Don't Practice Something Wrong
In the distant past, I used to be a reasonably skilled guitar player. One of the achievements I accomplished was learning the guitar solo Eruption by Eddie Van Halen. It took weeks to piece together the notes (since this was before the Internet and YouTube) and then months of practice to be able to play it so that it sounded good though certainly not ever perfect.
Fast forward to present day, my son is learning to play the guitar and now he is working on what I would call the “signature section” of the solo. I hear him the other day practicing that section…but making a mistake in hand position. I went to his room and showed him the right way, because I didn’t want him to practice something wrong. Why does it matter? Because if you practice something wrong, you will develop muscle memory doing it the wrong way. It is then harder to correct because you have trained yourself through practice to do something wrong.
This of course led to me thinking about how this concept can be applied to Scrum. In the Scrum guide it describes Scrum as: lightweight, simple to understand, difficult to master. I think this is absolutely true. I think where organizations run into trouble is because it is simple to understand some of the basics of Scrum: 3 roles, 5 events, 3 artifacts. Where I have seen this go awry is when a team doesn’t understand the depth of the roles, the purpose of the events, or value of the artifacts. When that happens, teams are likely to be practicing Scrum wrong.
One of the ways I have seen Scrum practiced wrong often is in the Daily Scrum. It is so easy for teams to fall into a hub and spoke status reporting model where they are reporting to their Scrum Master. For the record, I loathe hub and spoke reporting in a meeting format. Unfortunately, this is a very common practice in command and control management. Scrum destroys this model in a way that I think is very clever; the Scrum Master is not required to attend the Daily Scrum, we just need to know it occurred. Nothing provides the remedy to getting rid of the hub and spoke reporting quicker than when the supposed hub decides not to attend the event.
However, there is definitely work for the Scrum Master to do in that event. That work isn’t making sure the development team members answer the 3 questions (PSM1 assessment hint!). The work is challenging the team to collaborate with each other and self-organize around solving the problems for the day. Ensure the team is planning how they are going to advance one step closer to the Sprint Goal without excessive planning thanks to the time-box. Support the team as they learn how to inspect and adapt their work at a daily level. If the team is not adapting is the inspection really happening? If something as simple and universally accepted as the Daily Scrum can be practiced wrong, how do organizations avoid practicing Scrum wrong as a whole?
Companies need to invest into Scrum as a practice. That can come in at least two different forms. The first is in hiring practices. Someone can hold the title of Scrum Master for years or maybe even a decade and have very little understanding of why Scrum works and what impediments can make the team fail to deliver the value Scrum promises. Some of this can be mitigated through looking for advanced accreditation through Scrum.org which uses progressively difficult assessments to check for understanding of how the Scrum framework is used to solve problems for teams and organizations. I also recommend companies use behavioral interviewing to investigate how Scrum Masters have solved problems using Scrum in their past roles.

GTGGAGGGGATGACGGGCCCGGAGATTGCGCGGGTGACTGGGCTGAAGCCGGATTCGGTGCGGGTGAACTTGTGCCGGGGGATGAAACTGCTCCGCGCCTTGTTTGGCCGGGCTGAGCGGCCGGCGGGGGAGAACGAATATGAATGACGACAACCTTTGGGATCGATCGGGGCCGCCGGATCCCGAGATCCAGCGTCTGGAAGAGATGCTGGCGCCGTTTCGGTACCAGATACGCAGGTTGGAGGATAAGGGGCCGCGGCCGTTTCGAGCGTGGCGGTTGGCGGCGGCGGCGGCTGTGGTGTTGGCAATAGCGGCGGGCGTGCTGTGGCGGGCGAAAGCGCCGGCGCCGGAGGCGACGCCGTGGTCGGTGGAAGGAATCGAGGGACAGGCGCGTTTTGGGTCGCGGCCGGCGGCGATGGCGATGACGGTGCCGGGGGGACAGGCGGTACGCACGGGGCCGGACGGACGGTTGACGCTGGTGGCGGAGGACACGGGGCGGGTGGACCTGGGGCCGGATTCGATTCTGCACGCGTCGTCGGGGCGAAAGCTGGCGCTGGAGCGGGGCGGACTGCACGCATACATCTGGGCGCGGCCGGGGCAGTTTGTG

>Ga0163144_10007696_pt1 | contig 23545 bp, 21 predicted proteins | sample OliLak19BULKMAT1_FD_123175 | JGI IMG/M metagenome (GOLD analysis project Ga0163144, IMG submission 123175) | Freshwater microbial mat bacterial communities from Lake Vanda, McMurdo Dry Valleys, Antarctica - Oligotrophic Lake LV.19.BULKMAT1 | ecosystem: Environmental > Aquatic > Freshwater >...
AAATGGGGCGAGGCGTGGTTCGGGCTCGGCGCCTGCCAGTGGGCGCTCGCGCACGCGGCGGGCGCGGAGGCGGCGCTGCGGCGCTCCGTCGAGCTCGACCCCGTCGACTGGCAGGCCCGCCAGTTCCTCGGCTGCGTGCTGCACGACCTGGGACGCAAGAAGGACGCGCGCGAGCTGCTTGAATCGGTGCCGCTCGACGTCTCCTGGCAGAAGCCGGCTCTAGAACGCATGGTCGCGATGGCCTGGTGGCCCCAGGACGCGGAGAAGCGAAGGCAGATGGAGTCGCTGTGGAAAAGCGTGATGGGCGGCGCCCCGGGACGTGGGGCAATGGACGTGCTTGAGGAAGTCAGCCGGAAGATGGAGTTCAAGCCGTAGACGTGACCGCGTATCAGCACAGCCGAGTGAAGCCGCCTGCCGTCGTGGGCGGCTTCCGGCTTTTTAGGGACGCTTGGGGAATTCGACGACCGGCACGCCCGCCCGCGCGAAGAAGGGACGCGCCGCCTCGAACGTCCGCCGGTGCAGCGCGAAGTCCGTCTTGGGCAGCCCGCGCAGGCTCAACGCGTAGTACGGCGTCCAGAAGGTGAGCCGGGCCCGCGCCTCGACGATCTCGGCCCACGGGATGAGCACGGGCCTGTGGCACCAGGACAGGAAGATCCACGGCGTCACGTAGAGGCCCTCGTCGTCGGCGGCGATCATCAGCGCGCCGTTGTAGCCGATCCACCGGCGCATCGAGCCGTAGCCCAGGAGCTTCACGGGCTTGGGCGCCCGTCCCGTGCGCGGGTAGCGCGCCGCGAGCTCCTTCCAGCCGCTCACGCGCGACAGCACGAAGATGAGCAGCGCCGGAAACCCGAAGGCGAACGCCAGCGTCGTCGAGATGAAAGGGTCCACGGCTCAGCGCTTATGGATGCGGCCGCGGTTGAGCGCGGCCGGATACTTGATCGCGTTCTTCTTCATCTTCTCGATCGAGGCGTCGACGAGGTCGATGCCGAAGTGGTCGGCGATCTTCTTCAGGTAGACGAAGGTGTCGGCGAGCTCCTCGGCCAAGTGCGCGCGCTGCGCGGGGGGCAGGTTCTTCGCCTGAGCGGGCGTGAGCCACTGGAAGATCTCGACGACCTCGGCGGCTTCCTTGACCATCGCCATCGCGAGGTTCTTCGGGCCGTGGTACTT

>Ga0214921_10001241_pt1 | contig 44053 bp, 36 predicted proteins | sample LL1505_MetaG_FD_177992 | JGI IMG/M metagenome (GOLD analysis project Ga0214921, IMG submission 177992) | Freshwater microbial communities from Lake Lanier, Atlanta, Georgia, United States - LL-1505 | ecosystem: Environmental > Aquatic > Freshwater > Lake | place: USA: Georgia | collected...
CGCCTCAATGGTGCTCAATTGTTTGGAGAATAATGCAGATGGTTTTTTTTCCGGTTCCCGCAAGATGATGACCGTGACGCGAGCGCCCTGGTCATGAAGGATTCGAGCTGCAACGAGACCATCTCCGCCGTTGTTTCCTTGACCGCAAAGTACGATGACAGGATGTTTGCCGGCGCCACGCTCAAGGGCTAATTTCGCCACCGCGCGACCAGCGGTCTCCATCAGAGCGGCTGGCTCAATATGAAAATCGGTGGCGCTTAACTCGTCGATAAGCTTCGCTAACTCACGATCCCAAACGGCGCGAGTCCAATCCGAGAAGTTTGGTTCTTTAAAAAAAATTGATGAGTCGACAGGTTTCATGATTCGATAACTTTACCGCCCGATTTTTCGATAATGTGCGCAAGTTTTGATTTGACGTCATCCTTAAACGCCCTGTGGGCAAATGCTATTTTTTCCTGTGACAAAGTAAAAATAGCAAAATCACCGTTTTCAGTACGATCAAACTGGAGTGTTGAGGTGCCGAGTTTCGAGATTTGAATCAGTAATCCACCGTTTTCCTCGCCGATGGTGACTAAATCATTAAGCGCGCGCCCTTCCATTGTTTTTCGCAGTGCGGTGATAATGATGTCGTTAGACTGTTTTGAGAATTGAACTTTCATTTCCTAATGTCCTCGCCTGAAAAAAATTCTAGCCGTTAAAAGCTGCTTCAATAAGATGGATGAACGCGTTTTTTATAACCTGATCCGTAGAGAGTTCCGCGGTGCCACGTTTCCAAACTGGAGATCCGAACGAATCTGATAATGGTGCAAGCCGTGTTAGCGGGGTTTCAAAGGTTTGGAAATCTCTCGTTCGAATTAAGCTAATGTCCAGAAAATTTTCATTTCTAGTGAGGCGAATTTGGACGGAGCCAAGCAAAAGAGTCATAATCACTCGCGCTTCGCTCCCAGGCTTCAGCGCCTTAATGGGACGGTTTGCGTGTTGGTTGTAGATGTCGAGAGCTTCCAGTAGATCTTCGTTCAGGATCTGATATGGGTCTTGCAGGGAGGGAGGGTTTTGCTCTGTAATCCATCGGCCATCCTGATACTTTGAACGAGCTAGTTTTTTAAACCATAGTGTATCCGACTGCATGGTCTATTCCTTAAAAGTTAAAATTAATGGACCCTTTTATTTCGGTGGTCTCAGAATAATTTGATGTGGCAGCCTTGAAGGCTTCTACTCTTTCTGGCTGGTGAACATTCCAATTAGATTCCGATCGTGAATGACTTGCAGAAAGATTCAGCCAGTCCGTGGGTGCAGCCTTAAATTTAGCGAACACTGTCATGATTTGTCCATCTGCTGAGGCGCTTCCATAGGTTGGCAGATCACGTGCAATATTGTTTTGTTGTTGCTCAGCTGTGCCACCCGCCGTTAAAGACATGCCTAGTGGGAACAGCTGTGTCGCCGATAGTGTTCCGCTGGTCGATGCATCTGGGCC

The second way companies invest into the practice is through training and continuous learning. I am an unabashed advocate for the training that Scrum.org provides through the PSM training. It is also encouraging to see that they are continuing to develop additional training including the PSM II training. The level of scrutiny Scrum.org places on the uniformity of content as well as the stringent requirement for who is deliver this training as a PST is also an element that I believe keeps the quality high on this training. However, classroom training is not the only conduit for learning.
Scrum Masters should be continually inspecting and adapting in their own personal growth through continuous learning. One of the most straight forward ways is to read articles about Scrum, read/listen to books and podcasts. I also try to grow through regularly interacting with other Scrum Masters, both those with more and less experienced than I have. Interacting with those with greater experience has an obvious learning benefit, but I have found that when I am explaining concepts to others or blogging about it…it strengthens my own understanding in doing so.
Scrum Masters should aspire to support and coach others in the practice. By doing so, we strengthen the validity of Scrum as a framework to bring about organizational change, increase value to the business, and produce enjoyment of work for the team members. We also get the satisfaction of being a positive influence in the lives other people. We don’t have to worry about practicing Scrum perfectly, because that is not what it is about. We just need to make sure we don’t practice wrong and eventually we develop the muscle memory to continually improve until we produce an Eruption of positive change.
My music teacher at school used to say that the popular saying should not be "Practice makes perfect" it should instead be "Practice makes permanent".
I agree completely that if anti-scrum behaviour is allowed to continue without being addressed or at least highlighted it will lead to problems further down the line.